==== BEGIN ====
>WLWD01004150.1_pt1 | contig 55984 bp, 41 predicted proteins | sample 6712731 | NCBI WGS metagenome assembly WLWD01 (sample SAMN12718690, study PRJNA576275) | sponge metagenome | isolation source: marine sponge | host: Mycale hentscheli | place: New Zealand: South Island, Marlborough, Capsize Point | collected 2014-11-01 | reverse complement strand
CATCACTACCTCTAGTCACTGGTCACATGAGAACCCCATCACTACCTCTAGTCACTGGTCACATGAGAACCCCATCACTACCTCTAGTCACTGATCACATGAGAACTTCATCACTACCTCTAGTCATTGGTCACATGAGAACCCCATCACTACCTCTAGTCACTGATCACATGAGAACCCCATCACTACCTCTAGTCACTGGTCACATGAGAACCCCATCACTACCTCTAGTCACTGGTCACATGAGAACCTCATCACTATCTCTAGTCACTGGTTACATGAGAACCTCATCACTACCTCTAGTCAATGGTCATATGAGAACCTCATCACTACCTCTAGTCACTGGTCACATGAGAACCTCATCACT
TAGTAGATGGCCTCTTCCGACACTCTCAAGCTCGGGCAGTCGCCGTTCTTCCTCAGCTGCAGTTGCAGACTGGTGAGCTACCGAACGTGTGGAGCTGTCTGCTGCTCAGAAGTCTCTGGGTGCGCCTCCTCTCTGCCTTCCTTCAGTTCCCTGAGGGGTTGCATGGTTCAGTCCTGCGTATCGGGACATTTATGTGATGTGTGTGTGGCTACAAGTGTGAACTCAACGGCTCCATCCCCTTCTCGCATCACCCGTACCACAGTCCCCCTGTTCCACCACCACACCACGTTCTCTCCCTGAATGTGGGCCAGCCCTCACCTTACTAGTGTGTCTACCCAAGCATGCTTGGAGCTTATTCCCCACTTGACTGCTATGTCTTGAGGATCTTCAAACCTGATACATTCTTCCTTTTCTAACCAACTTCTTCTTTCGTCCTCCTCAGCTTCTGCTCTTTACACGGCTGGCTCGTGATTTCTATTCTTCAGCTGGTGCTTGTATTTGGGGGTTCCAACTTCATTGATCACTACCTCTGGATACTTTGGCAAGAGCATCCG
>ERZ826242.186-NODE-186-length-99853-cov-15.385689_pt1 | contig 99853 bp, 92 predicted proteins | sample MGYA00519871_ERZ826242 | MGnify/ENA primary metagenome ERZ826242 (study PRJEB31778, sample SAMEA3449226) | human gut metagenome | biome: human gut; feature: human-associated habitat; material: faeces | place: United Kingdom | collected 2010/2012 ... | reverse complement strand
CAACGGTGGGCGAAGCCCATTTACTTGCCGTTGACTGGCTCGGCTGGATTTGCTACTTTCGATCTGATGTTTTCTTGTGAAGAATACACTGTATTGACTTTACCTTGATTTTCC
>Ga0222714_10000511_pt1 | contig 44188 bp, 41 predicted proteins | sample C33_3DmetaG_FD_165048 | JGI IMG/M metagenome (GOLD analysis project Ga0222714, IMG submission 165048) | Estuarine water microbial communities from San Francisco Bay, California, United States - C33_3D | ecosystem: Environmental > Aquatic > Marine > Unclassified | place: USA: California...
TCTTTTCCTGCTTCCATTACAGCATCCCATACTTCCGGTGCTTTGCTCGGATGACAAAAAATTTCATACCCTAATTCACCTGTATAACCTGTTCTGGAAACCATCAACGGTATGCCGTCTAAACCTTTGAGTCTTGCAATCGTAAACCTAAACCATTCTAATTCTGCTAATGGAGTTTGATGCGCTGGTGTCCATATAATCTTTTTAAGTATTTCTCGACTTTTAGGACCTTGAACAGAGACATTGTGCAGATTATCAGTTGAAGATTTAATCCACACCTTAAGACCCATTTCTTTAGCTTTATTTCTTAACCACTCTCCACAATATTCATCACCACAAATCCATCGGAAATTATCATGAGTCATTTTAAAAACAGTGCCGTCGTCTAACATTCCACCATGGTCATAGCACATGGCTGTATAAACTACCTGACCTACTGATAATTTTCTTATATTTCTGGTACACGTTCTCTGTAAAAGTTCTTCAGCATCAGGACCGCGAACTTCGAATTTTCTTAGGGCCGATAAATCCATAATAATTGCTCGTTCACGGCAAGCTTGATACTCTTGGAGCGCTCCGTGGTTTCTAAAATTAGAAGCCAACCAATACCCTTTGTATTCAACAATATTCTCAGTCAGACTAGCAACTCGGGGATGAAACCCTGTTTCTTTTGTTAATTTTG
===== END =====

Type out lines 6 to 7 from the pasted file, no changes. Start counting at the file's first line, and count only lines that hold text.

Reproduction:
>Ga0222714_10000511_pt1 | contig 44188 bp, 41 predicted proteins | sample C33_3DmetaG_FD_165048 | JGI IMG/M metagenome (GOLD analysis project Ga0222714, IMG submission 165048) | Estuarine water microbial communities from San Francisco Bay, California, United States - C33_3D | ecosystem: Environmental > Aquatic > Marine > Unclassified | place: USA: California...
TCTTTTCCTGCTTCCATTACAGCATCCCATACTTCCGGTGCTTTGCTCGGATGACAAAAAATTTCATACCCTAATTCACCTGTATAACCTGTTCTGGAAACCATCAACGGTATGCCGTCTAAACCTTTGAGTCTTGCAATCGTAAACCTAAACCATTCTAATTCTGCTAATGGAGTTTGATGCGCTGGTGTCCATATAATCTTTTTAAGTATTTCTCGACTTTTAGGACCTTGAACAGAGACATTGTGCAGATTATCAGTTGAAGATTTAATCCACACCTTAAGACCCATTTCTTTAGCTTTATTTCTTAACCACTCTCCACAATATTCATCACCACAAATCCATCGGAAATTATCATGAGTCATTTTAAAAACAGTGCCGTCGTCTAACATTCCACCATGGTCATAGCACATGGCTGTATAAACTACCTGACCTACTGATAATTTTCTTATATTTCTGGTACACGTTCTCTGTAAAAGTTCTTCAGCATCAGGACCGCGAACTTCGAATTTTCTTAGGGCCGATAAATCCATAATAATTGCTCGTTCACGGCAAGCTTGATACTCTTGGAGCGCTCCGTGGTTTCTAAAATTAGAAGCCAACCAATACCCTTTGTATTCAACAATATTCTCAGTCAGACTAGCAACTCGGGGATGAAACCCTGTTTCTTTTGTTAATTTTG